The Fate Of Final Fantasy?


Success both critically and commercially has proven harder and harder to come by for the Final Fantasy series and unless that trend changes, according to Hajime Tabata, the long running RPG series and console gaming in general will suffer. Talking with Kotaku, Final Fantasy XV co-director Hajime Tabata outlined his ambition to make Final Fantasy XV the kind of game gamers can sit in front of the television and get lost in for hours at a time, however he fears the way the industry, in Japan at least, is headed will mean nobody wants to.
“It’s pretty unique to Japan, where everyone is transporting – they have long train rides and bus rides to work, they have time to play handheld devices, or they’re spending more time in their own rooms vs. spending more time in the living room, so in terms of whether console games will be received well moving forward, it’s not to say that I don’t have any concerns at all, but I believe that it’ll really depend on how Final Fantasy XV does. See I really want more people to enjoy games in the living room, on a big screen. If Final Fantasy XV doesn’t do well, perhaps there’s not much of a future for console games. It kind of really depends on how that goes.”
So there you have it, this could really be the last big budget Final Fantasy we ever get but while I understand Mr. Tabata’s concerns with the way the gaming industry is going I’d advise both Mr. Tabata and Square Enix to worry less about people playing games in their rooms and more about making great games, after all what was the last great Final Fantasy you played?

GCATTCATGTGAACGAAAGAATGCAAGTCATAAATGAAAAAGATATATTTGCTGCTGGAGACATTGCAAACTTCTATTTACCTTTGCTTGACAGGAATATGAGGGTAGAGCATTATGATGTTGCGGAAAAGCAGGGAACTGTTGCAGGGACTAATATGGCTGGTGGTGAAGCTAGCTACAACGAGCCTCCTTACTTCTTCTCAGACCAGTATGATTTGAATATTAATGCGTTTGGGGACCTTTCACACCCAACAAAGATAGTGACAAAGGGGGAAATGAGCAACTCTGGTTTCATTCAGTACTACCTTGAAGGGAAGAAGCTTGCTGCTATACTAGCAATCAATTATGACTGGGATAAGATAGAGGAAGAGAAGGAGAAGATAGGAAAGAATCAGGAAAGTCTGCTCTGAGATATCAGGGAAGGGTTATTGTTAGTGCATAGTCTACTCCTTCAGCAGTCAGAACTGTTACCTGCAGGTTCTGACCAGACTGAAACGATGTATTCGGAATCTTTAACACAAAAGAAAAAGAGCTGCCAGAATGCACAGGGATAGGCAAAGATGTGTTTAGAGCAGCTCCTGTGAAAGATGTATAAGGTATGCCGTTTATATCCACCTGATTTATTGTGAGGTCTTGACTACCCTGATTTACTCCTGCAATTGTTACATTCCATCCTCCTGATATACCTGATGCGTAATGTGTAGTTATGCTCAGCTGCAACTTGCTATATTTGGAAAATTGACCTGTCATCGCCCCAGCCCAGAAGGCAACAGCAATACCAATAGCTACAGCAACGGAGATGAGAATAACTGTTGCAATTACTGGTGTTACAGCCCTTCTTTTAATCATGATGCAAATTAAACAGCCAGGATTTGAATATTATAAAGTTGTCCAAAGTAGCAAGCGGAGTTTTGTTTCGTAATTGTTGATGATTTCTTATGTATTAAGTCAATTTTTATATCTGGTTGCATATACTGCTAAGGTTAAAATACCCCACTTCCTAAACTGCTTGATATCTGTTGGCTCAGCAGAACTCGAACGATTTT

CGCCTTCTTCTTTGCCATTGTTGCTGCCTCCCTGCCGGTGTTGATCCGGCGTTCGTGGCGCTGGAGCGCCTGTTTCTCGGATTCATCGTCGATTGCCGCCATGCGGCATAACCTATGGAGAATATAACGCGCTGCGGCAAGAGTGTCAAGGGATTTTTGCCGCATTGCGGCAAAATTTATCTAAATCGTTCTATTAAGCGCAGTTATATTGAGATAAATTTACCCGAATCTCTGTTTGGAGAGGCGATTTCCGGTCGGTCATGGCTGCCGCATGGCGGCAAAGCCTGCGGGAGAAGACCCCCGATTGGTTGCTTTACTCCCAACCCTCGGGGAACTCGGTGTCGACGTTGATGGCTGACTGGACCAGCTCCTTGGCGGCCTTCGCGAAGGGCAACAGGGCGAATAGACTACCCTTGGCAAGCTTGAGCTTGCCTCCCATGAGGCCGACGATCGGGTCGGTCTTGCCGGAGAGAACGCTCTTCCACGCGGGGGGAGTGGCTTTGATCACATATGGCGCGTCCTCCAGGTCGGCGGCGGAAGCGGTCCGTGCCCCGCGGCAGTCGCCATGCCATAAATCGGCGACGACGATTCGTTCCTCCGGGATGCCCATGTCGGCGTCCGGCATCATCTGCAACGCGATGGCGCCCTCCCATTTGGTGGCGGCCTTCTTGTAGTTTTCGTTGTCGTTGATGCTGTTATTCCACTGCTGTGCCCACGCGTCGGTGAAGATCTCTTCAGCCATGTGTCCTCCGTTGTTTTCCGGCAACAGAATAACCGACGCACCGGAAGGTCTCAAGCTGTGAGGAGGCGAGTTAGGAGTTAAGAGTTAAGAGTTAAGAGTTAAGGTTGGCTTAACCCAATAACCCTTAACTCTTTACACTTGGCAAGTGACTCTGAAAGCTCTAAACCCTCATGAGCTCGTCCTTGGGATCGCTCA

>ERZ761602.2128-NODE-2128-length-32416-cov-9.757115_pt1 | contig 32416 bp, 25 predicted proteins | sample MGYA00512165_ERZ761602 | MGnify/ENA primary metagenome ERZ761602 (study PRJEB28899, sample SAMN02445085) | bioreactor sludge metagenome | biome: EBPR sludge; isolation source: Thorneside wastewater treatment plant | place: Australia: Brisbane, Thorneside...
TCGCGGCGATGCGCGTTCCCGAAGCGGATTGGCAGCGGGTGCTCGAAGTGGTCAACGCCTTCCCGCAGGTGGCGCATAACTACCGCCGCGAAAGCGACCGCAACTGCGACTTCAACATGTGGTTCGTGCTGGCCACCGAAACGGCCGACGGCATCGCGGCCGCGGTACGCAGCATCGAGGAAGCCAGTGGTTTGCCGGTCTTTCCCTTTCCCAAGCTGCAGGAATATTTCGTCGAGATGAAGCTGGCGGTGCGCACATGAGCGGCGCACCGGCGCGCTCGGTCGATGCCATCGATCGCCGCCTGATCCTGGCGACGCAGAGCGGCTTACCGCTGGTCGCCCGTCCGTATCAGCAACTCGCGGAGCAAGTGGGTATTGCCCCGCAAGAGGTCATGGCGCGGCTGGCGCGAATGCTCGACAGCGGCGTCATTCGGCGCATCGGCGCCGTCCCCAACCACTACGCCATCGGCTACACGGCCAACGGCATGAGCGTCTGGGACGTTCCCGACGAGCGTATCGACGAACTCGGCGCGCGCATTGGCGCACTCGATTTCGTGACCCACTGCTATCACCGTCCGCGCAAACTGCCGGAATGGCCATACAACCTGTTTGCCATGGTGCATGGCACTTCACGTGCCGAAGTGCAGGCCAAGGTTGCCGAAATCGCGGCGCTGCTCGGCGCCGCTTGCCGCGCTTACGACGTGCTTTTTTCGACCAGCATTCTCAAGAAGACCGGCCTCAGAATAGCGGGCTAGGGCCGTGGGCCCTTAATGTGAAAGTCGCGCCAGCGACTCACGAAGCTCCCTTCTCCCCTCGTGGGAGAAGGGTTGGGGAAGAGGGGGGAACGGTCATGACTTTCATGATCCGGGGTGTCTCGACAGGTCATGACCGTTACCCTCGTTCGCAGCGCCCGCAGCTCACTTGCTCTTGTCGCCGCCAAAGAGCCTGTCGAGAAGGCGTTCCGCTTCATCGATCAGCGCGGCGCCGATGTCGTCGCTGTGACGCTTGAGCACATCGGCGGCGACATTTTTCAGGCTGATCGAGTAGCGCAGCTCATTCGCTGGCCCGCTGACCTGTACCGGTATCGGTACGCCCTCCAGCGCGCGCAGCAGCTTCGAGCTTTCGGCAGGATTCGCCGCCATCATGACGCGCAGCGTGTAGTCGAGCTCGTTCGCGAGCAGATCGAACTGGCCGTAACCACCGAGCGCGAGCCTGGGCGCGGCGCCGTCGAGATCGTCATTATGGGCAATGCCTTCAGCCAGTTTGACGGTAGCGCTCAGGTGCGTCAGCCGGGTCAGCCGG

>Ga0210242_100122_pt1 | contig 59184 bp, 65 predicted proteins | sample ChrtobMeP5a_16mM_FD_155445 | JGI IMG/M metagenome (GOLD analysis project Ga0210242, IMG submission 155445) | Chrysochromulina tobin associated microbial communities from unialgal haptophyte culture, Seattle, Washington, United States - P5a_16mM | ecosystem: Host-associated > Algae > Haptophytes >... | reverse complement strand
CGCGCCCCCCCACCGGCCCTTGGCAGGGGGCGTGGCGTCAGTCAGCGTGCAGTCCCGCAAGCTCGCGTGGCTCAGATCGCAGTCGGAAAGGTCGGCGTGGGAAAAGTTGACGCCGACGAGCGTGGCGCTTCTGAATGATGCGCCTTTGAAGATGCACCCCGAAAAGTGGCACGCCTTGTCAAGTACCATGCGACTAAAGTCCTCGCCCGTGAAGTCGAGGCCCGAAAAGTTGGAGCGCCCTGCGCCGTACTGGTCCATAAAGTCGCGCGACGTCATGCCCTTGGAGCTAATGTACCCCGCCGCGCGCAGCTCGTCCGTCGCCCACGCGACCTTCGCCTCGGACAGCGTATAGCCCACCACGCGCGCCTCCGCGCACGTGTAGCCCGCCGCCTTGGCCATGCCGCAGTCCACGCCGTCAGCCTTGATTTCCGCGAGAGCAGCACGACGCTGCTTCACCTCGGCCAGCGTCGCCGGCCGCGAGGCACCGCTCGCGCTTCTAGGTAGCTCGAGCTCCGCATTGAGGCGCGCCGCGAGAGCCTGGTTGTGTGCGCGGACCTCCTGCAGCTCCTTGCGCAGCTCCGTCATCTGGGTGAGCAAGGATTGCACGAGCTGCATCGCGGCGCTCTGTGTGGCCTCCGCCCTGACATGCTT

The Fate OF Final Fantasy

2 thoughts on “The Fate Of Final Fantasy?

  1. They don’t need to break the bank to make a good FF game. They should just go back to using more cartoony graphics so they can focus development more on gameplay.

    As for Japan’s gaming trends who cares? If a title isn’t a hit in Japan, but does gangbusters in the rest of the world their profit margin would be healthier than the other way round.

    1. If you ask me the whole Tabata interview was a bit of a smoke screen when given the fact that the quality of what Square Enix produce has been in decline for years, Lightning Returns is proof enough of that and yet Square Enix refuse to take any ownership in this decline but instead blame all their woes on market trends and long train journeys. It’s far simpler then that in reality and goes something like this. When you make good games people buy them, well most of the time anyway and that’s what Square Enix need to do, they need to make their brand and their games mean something again and they can only do that by adding quality not ever more expensive graphics. Do that and they’ll succeed all over the world including Japan.

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